The dog was pretty miserable. He wanted to find someplace to hide out of the stinging rain, and this was the best he could come up with. Snuggled up next to the only shelter he could find.

We had to throttle back to near idle as the storm and visibility got worse. We got completely soaked, of course. We considered jumping in the ocean to dry off a little. We saw a few other boats out, and they were also trying to head back into Leeward to get out of the weather. The low visibility made it pretty slow going. Can you see the rather large boat we are about to pass in this photo?:

That's the 77 foot long schooner "S/V ATABEYRA", from the stern, heading into Leeward. They are doing maybe 5 mph, and we are doing maybe 20 mph. Well, we were doing about 20, we slowed it down a bit at this point. Just in case there were any other surprises lurking just out of sight. Keeps you on your toes, this weather.

This schooner ahead of us is a boat that sticks maybe eight or ten feet out of the water, with a thirty something foot mast. This is the "Atabeyra"

So....what would a small, unlit, slow, 16 foot plywood and fiberglass boat painted blue with four or five people in it look like under these conditions? When THAT boat looks like this:

Oh yeah, I slowed way down. It was basically IFR (Instrument Flight Rules) only at that point, anyway.

So, we made it, obviously. We got the boat tied up, and I tested the trim tabs (yep, still didn't work) and noticed the skeg on the outboard is bent. Someone obviously hit it with a boat while it was tied safely up at the dock. Oh gosh dang and fiddlesticks! SO, we can add "straighten the skeg" and "fix the trim system" to the 'List of Things that Need Doing'. This list is gaining on me. It's becoming the size of a novel. Well, a short story, at least.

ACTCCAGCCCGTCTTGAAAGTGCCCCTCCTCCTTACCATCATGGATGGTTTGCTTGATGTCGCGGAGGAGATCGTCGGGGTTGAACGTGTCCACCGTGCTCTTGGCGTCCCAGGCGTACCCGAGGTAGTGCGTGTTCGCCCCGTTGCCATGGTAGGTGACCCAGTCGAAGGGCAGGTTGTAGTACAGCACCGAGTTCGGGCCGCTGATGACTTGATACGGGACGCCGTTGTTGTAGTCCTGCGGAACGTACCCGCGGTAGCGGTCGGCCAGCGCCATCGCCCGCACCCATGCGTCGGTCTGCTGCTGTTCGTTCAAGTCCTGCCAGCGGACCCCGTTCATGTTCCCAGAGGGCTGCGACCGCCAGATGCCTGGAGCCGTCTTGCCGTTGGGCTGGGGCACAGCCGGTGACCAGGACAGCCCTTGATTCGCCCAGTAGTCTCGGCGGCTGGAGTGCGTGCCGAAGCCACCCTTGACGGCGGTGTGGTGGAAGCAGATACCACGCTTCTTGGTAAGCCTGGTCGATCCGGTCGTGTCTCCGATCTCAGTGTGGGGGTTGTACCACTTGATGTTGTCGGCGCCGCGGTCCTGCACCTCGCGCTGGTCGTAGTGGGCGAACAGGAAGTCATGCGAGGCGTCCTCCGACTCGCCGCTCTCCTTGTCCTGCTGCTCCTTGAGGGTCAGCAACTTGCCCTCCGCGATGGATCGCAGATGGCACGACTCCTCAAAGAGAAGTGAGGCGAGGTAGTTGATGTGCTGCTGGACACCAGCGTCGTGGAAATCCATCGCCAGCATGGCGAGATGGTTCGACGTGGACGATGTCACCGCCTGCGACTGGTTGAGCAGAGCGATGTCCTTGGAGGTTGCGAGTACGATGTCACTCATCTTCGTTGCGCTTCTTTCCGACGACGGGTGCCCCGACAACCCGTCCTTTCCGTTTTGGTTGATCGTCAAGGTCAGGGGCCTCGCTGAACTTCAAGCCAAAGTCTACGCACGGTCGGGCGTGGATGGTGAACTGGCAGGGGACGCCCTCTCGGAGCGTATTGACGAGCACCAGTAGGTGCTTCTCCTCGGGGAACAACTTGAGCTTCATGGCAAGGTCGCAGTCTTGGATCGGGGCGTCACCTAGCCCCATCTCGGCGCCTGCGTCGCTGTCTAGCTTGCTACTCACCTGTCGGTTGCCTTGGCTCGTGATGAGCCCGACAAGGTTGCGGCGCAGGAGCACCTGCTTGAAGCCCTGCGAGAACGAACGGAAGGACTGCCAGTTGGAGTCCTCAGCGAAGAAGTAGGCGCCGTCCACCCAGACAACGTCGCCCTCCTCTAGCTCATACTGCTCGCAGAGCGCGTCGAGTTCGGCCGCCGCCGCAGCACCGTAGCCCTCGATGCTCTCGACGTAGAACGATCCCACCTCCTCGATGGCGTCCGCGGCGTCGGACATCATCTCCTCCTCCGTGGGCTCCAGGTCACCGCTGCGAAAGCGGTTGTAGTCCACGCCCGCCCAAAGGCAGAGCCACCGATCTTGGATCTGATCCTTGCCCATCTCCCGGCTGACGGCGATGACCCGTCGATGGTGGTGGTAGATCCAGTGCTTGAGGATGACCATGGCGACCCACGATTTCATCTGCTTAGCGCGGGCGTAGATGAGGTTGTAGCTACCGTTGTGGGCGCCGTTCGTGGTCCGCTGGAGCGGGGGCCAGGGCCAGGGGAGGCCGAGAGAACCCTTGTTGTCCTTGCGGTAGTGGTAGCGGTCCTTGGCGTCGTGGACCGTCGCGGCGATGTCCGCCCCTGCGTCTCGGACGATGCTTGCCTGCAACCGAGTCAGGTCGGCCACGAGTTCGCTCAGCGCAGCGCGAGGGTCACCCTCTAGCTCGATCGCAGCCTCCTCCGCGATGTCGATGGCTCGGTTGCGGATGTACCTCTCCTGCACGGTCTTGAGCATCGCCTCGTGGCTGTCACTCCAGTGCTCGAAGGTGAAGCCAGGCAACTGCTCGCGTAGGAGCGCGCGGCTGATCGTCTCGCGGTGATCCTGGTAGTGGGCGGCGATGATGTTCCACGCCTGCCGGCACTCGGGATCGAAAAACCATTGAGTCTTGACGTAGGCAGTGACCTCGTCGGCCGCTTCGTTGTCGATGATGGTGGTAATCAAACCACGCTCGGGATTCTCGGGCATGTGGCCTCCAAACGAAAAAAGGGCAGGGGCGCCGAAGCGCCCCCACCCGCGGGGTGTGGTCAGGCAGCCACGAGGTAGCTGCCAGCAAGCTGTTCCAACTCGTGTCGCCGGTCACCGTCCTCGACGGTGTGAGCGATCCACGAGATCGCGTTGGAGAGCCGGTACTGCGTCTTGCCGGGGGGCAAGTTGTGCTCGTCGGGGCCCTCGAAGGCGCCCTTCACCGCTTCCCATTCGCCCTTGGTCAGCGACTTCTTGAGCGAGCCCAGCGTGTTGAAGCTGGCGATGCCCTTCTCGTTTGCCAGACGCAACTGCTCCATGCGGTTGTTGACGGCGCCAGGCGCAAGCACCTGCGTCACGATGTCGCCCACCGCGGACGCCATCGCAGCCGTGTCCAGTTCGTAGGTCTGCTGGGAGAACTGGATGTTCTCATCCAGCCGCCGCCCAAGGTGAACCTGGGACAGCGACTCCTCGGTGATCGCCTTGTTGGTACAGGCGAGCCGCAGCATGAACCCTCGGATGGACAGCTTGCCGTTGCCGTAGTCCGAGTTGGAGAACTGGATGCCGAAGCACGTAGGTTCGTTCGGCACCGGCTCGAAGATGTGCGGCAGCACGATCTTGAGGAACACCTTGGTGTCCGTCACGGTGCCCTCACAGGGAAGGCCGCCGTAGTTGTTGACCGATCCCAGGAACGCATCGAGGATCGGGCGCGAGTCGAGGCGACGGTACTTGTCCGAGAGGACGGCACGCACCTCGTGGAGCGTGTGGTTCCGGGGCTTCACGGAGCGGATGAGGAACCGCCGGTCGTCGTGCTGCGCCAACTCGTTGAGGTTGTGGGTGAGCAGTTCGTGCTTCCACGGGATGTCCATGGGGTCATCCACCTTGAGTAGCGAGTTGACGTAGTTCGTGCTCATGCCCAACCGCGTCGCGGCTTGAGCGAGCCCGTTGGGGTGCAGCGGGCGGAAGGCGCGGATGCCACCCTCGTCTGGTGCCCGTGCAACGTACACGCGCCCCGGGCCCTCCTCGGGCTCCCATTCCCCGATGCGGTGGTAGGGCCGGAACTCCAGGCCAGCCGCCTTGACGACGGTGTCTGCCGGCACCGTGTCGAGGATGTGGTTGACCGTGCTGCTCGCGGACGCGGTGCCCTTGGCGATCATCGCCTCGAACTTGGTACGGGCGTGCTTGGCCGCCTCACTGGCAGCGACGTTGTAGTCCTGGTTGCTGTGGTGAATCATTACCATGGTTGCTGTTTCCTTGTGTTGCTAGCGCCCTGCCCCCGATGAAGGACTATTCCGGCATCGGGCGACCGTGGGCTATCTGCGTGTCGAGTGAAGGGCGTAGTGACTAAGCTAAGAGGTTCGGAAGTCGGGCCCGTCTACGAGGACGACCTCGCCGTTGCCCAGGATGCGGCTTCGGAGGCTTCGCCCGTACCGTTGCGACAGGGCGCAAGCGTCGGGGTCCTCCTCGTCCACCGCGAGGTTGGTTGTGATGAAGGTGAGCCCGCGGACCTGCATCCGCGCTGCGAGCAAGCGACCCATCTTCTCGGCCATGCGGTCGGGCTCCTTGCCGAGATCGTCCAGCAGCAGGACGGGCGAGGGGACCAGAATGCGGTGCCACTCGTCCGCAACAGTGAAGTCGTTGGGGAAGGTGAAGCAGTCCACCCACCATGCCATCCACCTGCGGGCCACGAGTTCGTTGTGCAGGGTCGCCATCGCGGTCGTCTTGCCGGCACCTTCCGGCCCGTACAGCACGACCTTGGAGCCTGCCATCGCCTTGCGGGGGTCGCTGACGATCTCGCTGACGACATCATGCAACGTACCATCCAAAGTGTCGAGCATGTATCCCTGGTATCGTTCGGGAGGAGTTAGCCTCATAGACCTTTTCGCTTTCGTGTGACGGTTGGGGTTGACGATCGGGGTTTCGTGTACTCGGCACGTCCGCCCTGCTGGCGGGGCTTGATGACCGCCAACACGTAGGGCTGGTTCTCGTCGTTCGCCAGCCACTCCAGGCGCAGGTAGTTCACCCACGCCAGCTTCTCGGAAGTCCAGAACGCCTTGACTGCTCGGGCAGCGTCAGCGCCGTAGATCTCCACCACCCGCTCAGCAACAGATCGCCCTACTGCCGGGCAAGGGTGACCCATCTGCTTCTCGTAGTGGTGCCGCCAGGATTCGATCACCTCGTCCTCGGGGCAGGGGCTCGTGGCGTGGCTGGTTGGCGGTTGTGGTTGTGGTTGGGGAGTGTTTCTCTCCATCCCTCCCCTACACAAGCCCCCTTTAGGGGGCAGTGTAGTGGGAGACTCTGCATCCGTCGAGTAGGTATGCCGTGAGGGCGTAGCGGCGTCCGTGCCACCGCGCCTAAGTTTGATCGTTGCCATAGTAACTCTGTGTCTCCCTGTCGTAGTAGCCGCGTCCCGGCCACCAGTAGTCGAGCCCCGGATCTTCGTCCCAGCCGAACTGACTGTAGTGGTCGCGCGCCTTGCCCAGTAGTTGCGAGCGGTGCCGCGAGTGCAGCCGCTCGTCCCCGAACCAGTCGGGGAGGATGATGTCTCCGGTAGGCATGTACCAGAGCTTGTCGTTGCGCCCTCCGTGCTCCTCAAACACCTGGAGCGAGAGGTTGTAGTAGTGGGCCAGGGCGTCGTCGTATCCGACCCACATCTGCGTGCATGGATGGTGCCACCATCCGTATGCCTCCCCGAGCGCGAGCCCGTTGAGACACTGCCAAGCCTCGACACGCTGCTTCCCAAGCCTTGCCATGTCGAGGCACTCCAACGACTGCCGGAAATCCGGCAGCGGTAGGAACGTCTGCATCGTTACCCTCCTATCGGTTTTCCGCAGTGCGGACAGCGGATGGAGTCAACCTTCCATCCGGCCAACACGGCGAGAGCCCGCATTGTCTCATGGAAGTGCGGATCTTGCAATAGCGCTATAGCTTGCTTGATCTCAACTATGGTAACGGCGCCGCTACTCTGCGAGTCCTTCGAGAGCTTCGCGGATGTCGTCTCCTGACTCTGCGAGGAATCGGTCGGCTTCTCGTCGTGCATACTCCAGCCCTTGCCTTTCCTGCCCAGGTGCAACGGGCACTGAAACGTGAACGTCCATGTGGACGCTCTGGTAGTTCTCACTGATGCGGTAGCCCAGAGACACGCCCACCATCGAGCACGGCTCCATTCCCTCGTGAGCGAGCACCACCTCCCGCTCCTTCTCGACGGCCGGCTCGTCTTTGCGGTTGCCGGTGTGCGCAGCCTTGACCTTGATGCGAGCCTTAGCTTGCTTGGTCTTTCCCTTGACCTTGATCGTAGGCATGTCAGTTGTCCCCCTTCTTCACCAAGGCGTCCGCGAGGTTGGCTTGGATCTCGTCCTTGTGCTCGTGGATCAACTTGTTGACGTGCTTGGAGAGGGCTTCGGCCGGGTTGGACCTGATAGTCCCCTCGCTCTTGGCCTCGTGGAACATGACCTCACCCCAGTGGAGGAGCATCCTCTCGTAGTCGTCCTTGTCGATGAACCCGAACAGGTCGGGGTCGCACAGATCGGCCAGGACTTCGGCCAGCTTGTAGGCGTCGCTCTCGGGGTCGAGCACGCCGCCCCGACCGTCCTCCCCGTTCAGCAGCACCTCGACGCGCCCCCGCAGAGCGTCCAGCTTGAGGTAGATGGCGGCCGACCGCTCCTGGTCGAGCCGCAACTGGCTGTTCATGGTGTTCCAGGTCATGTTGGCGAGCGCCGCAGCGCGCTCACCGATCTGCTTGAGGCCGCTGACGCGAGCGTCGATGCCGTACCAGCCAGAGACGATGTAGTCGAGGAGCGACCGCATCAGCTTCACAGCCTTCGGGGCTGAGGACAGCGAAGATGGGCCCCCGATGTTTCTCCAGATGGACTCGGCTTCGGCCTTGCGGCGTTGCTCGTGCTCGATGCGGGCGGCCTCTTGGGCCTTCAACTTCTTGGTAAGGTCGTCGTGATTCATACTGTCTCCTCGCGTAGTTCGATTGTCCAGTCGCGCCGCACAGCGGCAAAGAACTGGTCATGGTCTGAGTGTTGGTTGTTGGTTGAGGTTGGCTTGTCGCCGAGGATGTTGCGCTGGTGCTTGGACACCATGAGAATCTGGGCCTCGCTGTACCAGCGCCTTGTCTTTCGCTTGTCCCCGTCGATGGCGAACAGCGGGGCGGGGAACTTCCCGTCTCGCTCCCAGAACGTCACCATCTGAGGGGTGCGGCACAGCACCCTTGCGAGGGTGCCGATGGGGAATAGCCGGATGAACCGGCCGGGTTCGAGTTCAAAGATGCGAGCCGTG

Oh, I was standing in the pouring rain doing all this boat inspecting and ephithet uttering. I bet I said "shucks" and similar things in the heat of the moment. I was soaked through and through. My waterlogged shorts were trying to inch their frigid way down over legs. Hey, we signed up for this adventure...didn't we?

Well, finally three very wet, cold animals climbed into the Land Rover and headed back to the house to dry out and watch the weather. That was actually enough adventure for one morning.

Looks a whole lot better from in here:

And the sound of rain on a tin roof is everything I remembered it to be.

Hey, the cisterns are almost full, now. That's a good thing.

What the heck, by the time I wrote this it was sundown. Since I started with today's dawn, I will end it with tonights dusk.

And I got through a post with no photos of the house.

Saturday, March 29, 2008